Ashdown House is in the press again, this time featuring in a list from Candida Lycett Green of the places she loves in England. In her list Candida comments that "Ashdown’s remote downland setting stirs the soul as much as the chalk-white perfection of its architecture." Her article in the Times Online explains in lyrical language the appeal of the unspoilt places that can still be found in this country and describes the romance that thousands of years of history lends to different sites.
Many of the people who work at Ashdown Park or visit the house and estate recognise and understand that it is a very special place. They feel the spirit of the place. From the Bronze Age barrows on the nearby ridge, to the Iron Age hillfort of Alfred's Castle, from the sarsen stones linked by legend to Merlin to the paths through the medieval deer park, from the weathercock on the hill to the little white "palace" at its foot, there is a timeline of thousands of years of history at Ashdown Park that is recorded in the barrows, buildings, holloways and stones that men have placed here down the centuries.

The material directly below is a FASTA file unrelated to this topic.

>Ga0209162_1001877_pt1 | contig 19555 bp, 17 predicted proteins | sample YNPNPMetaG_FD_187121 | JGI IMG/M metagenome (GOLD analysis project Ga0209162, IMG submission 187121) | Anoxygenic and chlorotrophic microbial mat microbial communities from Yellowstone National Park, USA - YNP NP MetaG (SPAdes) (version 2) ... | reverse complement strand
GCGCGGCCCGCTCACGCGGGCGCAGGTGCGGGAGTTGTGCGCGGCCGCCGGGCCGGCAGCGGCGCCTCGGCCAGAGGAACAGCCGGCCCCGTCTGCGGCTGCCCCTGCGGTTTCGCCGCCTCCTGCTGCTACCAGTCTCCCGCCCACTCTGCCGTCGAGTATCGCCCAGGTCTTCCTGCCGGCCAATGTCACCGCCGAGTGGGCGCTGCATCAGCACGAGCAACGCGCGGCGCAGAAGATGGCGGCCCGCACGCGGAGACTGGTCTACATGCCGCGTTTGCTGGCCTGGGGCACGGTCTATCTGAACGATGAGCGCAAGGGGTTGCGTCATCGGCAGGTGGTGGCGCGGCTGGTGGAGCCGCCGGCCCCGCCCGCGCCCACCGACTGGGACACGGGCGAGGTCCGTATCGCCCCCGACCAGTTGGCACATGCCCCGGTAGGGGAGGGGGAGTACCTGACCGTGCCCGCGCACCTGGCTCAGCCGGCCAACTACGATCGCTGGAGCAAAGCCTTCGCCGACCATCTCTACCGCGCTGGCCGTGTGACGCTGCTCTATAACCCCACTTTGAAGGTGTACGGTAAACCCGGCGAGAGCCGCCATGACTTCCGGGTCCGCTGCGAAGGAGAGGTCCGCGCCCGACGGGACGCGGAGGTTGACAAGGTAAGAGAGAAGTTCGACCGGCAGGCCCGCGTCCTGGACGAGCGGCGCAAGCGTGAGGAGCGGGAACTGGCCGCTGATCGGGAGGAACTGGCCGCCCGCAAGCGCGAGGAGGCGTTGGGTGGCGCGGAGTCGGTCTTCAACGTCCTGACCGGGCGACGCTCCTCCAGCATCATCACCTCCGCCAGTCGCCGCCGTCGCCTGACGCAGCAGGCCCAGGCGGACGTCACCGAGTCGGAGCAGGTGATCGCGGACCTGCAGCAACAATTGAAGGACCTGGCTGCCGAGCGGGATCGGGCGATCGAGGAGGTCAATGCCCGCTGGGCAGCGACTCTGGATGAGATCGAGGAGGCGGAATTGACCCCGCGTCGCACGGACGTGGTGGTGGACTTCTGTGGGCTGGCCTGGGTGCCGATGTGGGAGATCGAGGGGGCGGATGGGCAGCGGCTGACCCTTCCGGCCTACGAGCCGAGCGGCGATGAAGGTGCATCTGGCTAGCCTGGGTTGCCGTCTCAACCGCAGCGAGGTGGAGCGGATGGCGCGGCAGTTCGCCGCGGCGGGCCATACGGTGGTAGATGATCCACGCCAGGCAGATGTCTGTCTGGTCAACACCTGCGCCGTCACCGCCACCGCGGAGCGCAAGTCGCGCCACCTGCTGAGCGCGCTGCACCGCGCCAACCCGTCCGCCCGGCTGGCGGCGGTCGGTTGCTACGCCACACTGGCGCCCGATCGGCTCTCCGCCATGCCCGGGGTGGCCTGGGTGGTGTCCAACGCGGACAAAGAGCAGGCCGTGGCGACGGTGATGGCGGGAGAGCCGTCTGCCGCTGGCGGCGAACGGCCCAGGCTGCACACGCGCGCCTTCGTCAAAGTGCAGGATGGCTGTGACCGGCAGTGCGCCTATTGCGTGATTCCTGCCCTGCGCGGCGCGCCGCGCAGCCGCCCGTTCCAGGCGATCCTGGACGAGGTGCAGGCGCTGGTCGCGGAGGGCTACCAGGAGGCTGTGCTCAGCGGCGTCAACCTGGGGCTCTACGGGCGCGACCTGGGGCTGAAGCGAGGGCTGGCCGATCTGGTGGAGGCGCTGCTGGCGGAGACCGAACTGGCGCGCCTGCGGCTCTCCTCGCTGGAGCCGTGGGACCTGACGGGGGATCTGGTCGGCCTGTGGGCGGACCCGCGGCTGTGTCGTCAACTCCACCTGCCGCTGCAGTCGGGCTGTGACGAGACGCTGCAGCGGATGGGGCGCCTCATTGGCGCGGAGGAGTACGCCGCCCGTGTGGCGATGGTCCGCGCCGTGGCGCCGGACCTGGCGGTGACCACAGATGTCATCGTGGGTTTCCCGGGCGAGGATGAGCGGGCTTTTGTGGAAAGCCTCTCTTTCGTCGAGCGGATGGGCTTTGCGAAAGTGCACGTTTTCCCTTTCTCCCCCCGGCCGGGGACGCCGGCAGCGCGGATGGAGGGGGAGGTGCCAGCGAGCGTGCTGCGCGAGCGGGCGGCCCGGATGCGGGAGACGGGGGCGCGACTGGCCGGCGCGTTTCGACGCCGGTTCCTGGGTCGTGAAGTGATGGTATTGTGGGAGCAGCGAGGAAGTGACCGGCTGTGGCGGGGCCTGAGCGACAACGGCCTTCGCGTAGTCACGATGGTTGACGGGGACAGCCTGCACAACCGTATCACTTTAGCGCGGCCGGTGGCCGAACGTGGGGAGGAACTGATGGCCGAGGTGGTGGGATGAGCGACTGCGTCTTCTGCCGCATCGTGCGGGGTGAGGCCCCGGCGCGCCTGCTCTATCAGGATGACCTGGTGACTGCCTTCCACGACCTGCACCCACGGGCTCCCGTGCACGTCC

As Candida Lycett Green also comments, these days you sometimes have to dig deep to find unspoilt England. Around here it can sometimes be almost obliterated beneath the bags of litter that people leave on the Ridgeway after a rave at the full moon, no doubt expecting that the mysterious tidy fairies will spirit their rubbish away. Or it can be threatened by the crop circles that appear in the local fields when those pesky "aliens" create something extraordinary without thinking that maybe in the process they are destroying something equally valuable. At times like that it is good to be able to dig deep and connect with the spirit of the place, to stand on the hills above Ashdown Park in a keen breeze and to feel "the continuance of things."